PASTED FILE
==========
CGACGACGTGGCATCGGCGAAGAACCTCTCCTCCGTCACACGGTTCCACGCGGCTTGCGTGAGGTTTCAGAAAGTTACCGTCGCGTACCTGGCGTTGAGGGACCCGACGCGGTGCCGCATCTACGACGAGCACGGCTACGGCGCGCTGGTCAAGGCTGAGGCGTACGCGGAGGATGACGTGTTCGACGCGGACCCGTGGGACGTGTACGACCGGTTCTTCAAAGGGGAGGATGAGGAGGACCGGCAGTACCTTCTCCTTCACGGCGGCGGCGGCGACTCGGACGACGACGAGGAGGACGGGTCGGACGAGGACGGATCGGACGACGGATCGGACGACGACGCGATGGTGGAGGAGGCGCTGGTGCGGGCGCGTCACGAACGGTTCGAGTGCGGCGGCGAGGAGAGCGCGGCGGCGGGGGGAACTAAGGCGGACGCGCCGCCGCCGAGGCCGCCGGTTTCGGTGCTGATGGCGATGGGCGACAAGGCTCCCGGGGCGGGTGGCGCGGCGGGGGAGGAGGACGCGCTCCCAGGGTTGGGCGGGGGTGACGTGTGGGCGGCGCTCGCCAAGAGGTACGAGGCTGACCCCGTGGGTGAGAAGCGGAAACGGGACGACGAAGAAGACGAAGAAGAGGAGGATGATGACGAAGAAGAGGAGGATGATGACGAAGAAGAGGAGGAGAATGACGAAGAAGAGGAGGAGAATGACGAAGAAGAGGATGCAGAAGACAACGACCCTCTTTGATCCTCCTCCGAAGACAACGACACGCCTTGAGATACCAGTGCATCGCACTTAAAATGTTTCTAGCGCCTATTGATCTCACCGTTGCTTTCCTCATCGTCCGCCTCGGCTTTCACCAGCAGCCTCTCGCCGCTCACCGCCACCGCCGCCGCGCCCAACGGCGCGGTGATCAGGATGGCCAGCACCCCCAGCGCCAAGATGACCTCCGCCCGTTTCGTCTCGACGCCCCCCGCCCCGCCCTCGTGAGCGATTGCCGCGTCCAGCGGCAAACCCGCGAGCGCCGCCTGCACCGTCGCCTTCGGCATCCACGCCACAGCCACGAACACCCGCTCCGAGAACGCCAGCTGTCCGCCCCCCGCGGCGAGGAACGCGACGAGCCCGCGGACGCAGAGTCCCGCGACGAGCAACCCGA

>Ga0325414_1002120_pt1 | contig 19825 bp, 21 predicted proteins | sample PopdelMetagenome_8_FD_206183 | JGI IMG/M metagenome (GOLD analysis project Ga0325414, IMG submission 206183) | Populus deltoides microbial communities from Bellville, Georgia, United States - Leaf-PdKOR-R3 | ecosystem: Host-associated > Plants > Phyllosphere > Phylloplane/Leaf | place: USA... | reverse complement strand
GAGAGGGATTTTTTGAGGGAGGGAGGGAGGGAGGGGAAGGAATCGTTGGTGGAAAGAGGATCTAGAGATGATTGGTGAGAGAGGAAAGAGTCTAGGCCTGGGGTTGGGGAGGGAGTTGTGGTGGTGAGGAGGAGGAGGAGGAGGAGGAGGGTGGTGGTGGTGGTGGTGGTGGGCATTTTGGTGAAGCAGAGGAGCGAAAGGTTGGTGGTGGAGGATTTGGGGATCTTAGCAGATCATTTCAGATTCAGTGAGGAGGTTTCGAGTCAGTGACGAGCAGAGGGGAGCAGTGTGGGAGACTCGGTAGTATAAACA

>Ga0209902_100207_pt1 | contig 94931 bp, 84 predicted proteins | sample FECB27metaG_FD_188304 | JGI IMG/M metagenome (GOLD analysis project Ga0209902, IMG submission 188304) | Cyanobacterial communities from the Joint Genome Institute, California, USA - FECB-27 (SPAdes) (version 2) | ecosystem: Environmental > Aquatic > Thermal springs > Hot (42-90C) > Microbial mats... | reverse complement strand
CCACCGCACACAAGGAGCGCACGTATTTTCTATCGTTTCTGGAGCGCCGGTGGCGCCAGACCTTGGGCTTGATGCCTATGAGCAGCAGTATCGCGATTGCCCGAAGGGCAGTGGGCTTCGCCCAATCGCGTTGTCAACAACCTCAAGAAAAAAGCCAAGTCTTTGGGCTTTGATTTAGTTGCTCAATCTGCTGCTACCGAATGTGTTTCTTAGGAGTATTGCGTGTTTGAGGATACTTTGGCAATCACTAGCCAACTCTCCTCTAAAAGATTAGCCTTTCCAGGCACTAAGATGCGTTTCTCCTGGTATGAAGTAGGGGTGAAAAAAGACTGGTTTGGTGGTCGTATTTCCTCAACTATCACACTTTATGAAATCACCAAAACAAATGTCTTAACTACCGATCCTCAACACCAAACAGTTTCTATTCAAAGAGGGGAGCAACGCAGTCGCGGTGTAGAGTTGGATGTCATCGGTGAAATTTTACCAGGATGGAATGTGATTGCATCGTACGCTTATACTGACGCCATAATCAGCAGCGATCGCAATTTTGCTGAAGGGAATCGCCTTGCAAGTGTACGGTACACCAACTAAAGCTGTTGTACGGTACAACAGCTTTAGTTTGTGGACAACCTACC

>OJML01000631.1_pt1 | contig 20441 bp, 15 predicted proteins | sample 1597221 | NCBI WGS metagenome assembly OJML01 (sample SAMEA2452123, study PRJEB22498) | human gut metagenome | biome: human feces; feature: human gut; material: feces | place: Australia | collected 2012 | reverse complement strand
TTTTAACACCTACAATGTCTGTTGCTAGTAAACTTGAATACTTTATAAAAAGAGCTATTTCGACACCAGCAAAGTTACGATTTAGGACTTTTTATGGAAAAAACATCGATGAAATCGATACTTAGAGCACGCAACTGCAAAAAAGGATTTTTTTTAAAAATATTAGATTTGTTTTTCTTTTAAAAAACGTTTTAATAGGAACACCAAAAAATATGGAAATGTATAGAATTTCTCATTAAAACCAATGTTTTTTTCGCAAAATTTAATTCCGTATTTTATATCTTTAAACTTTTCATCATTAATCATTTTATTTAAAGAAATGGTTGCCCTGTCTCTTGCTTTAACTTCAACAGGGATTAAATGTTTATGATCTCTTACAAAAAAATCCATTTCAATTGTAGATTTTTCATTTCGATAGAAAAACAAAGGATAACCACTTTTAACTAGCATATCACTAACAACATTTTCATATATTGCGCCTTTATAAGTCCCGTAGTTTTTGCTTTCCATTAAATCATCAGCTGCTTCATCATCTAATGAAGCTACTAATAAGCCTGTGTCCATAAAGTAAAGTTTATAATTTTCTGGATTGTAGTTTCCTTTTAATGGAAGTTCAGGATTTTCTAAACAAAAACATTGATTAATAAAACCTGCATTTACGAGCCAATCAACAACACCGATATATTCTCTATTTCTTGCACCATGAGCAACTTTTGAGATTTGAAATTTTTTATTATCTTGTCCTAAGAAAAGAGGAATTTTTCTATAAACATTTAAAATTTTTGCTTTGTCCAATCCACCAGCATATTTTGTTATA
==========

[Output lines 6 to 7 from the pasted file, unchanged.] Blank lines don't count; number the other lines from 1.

>OJML01000631.1_pt1 | contig 20441 bp, 15 predicted proteins | sample 1597221 | NCBI WGS metagenome assembly OJML01 (sample SAMEA2452123, study PRJEB22498) | human gut metagenome | biome: human feces; feature: human gut; material: feces | place: Australia | collected 2012 | reverse complement strand
TTTTAACACCTACAATGTCTGTTGCTAGTAAACTTGAATACTTTATAAAAAGAGCTATTTCGACACCAGCAAAGTTACGATTTAGGACTTTTTATGGAAAAAACATCGATGAAATCGATACTTAGAGCACGCAACTGCAAAAAAGGATTTTTTTTAAAAATATTAGATTTGTTTTTCTTTTAAAAAACGTTTTAATAGGAACACCAAAAAATATGGAAATGTATAGAATTTCTCATTAAAACCAATGTTTTTTTCGCAAAATTTAATTCCGTATTTTATATCTTTAAACTTTTCATCATTAATCATTTTATTTAAAGAAATGGTTGCCCTGTCTCTTGCTTTAACTTCAACAGGGATTAAATGTTTATGATCTCTTACAAAAAAATCCATTTCAATTGTAGATTTTTCATTTCGATAGAAAAACAAAGGATAACCACTTTTAACTAGCATATCACTAACAACATTTTCATATATTGCGCCTTTATAAGTCCCGTAGTTTTTGCTTTCCATTAAATCATCAGCTGCTTCATCATCTAATGAAGCTACTAATAAGCCTGTGTCCATAAAGTAAAGTTTATAATTTTCTGGATTGTAGTTTCCTTTTAATGGAAGTTCAGGATTTTCTAAACAAAAACATTGATTAATAAAACCTGCATTTACGAGCCAATCAACAACACCGATATATTCTCTATTTCTTGCACCATGAGCAACTTTTGAGATTTGAAATTTTTTATTATCTTGTCCTAAGAAAAGAGGAATTTTTCTATAAACATTTAAAATTTTTGCTTTGTCCAATCCACCAGCATATTTTGTTATA